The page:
by Dr. David Minkoff July 09, 2019 4 min read
The following is adapted from The Search for the Perfect Protein.
What’s the common link between menopause and beauty concerns (sagging skin, hair loss) in women who are aging? It might surprise you to learn it’s a lack of protein.
One study showed that over a month’s period of time, adding an essential amino acid blend (amino acids are critical for making protein in the body) to a 2,000 calorie diet of mainly vegetables and some fruits plus walking for an hour a day resulted in significant weight loss without sagging skin under the chin or in other areas of the body.
Amino acids also help women mitigate the effects of menopause. During menopause, falling levels of hormones cause lean body tissue to begin to break down. Loss of bone, skin collagen, muscle mass, brain cells, and neurotransmitters all lead to more rapid aging, and the feeling that one is getting old. Wrinkles, weakness, osteoporosis, sagging skin, and a loss of energy occurs—all things women want to avoid.
However, if whole-body nutrition—especially with essential amino acids—is maintained, women can age more gracefully into their 90s and beyond. This is critical not just for appearance, but also self-confidence. For many women, the reality check of a daily look in the mirror can determine their entire outlook for the day (for better or worse).
When they are able to think, “My skin has few wrinkles, my eyes are bright, my hair is thick and full, and I have some muscles over my shoulders,” that creates an optimistic attitude to start the day. These are the desirable effects of good protein nutrition, and they can go a long way in aiding both physical health and a positive mental outlook.
Through personal experience and all that I have seen with patients, I believe that having adequate essential amino acids in the diet allows the aging body to make the necessary enzymes for energy production, detoxification, neurotransmitters, and muscle building.
When that happens, it can help to greatly slow the aging process.
However, maintaining appropriate amino acid levels doesn’t just help with the effects of aging in older women. Younger women can also benefit from it. Here’s how.
During menstruation, the average woman loses about a pint of blood, which is largely protein. During the next month, the body must manufacture anew all the blood that was lost. It needs essential amino acids to do this, along with iron and other nutrients.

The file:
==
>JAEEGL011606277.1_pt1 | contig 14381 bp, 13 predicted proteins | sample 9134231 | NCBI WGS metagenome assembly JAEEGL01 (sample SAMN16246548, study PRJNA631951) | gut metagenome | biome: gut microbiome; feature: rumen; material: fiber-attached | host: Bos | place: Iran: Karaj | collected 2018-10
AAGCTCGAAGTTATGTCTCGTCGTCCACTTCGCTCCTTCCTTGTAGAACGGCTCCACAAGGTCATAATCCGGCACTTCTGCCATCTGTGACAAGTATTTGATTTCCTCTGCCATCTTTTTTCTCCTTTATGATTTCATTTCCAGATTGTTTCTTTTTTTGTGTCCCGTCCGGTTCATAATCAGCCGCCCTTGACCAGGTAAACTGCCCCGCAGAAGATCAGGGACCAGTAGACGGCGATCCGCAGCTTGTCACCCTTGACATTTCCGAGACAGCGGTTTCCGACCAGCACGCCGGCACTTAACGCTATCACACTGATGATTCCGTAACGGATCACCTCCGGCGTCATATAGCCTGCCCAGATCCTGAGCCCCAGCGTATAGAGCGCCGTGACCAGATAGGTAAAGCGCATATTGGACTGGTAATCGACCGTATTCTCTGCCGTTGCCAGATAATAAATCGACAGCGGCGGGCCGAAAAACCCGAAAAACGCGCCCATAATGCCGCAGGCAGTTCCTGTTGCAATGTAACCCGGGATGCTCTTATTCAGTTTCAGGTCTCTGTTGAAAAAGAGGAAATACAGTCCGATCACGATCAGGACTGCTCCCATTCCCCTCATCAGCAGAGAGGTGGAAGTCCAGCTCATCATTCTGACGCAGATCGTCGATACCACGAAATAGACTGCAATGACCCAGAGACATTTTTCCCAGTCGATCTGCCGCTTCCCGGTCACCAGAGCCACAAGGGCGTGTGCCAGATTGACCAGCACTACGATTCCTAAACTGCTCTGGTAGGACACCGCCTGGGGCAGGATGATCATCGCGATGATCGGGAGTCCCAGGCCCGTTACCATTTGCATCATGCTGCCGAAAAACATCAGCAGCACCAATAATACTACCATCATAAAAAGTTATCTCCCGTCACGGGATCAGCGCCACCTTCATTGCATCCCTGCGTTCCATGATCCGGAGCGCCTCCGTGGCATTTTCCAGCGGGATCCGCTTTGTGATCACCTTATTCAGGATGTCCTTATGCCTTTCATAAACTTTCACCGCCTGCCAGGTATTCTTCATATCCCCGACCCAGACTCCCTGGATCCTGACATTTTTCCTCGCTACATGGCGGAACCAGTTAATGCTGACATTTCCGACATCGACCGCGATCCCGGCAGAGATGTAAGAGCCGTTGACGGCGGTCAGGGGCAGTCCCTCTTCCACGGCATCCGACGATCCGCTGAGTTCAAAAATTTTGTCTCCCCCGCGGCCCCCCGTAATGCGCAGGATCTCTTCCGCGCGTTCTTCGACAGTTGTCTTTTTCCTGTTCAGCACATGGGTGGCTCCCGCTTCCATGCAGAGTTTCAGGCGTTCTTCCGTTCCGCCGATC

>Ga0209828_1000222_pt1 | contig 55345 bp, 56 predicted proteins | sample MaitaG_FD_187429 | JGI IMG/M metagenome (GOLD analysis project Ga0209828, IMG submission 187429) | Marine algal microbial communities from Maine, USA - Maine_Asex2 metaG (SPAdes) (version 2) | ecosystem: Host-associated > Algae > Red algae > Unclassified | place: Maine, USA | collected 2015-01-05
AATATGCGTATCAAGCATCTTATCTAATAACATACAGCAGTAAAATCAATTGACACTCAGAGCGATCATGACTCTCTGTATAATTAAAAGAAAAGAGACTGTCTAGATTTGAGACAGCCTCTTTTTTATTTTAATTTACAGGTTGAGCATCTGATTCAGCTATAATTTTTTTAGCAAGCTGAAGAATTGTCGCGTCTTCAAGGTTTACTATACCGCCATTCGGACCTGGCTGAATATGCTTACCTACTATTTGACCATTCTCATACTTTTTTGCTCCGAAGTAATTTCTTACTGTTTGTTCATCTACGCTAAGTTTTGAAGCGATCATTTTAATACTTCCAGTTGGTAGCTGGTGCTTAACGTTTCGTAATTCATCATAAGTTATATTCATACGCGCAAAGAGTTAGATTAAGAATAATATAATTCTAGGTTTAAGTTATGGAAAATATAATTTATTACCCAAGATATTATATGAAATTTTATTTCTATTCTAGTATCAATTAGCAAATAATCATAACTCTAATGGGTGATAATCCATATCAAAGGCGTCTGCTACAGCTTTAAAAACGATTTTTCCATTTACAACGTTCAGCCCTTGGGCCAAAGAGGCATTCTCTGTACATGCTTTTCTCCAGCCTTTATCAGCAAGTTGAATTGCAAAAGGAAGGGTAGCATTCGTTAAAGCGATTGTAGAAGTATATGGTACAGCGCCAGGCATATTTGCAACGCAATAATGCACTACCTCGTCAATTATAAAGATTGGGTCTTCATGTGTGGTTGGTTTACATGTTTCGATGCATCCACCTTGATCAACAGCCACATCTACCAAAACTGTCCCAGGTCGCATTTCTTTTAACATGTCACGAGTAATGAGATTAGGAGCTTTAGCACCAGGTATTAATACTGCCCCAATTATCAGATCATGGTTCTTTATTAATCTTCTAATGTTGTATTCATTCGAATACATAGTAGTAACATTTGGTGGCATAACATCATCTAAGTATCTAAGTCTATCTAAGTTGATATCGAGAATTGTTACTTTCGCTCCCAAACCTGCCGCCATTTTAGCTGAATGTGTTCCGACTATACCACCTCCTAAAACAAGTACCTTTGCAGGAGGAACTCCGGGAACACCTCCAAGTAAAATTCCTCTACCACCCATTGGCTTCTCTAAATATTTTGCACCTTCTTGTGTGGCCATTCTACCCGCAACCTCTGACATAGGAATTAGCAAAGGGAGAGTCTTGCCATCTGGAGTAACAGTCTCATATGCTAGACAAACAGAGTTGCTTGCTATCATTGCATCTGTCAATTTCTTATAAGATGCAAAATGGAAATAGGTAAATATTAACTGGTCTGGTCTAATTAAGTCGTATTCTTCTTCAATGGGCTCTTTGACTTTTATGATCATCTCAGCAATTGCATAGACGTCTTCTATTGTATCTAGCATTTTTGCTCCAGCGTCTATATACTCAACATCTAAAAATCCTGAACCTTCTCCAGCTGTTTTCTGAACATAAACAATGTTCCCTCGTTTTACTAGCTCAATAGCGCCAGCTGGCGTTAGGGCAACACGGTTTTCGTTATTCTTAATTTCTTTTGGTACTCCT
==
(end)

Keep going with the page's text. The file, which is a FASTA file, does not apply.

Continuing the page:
Amino acids, along with adequate vitamins, minerals, and essential fats, can also decrease the intensity of premenstrual syndrome (PMS) by helping restore production of progesterone, a hormone that is often absent in women suffering from PMS.
The story of one of our clients, Jill, illustrates this well.
Jill had always enjoyed good health, but her PMS was bad. About a week before her cycle she became moody, anxious, and very intolerant of anyone. She was also losing hair and having problems sleeping. Her mother and husband accompanied her to her first visit, and honestly, they looked about as desperate as she was.
She told me she had become a vegan a few years before, thinking it was going to be healthy for her. Through lab testing, we discovered she had deficiencies of essential amino acids, low magnesium and progesterone, and multiple vitamin deficiencies.
I asked her to change her diet to a Paleo-type eating program, so she added organic meats, fish, and eggs back into her diet, while keeping up a high intake of vegetables. We added digestive enzymes, amino acid supplements, and a little OTC progesterone cream. I asked her to come back for a recheck in three months.
When she returned, she was bright and cheery.
“Look at me!” she exclaimed. “My hair and nails are growing so well—they look nice, and they glisten. And see my muscles? She smiled as she flexed her biceps. You really helped me! Oh, and most importantly, my PMS is not an issue anymore.”
Whether it’s menopause, PMS, or the effects both can cause, proper amino acid intake can work wonders when combined with a nutritious diet and exercise.
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Dr. David Minkoff is board certified in pediatrics and served as codirector of the Neonatal Intensive Care Unit at Palomar Medical Center in San Diego, California. With his wife, Sue, he cofounded LifeWorks Wellness Center in 1997, and in 2000, he cofounded BodyHealth, a nutrition company that offers a unique range of dietary supplements to the public and medical practitioners. A forty-two-time IRONMAN finisher, Dr. Minkoff is passionate about fitness and continues to train on a regular basis. He and his wife reside in Clearwater, Florida.Perfect Amino Facebook VIP Group - Join now!
by Dr. David Minkoff
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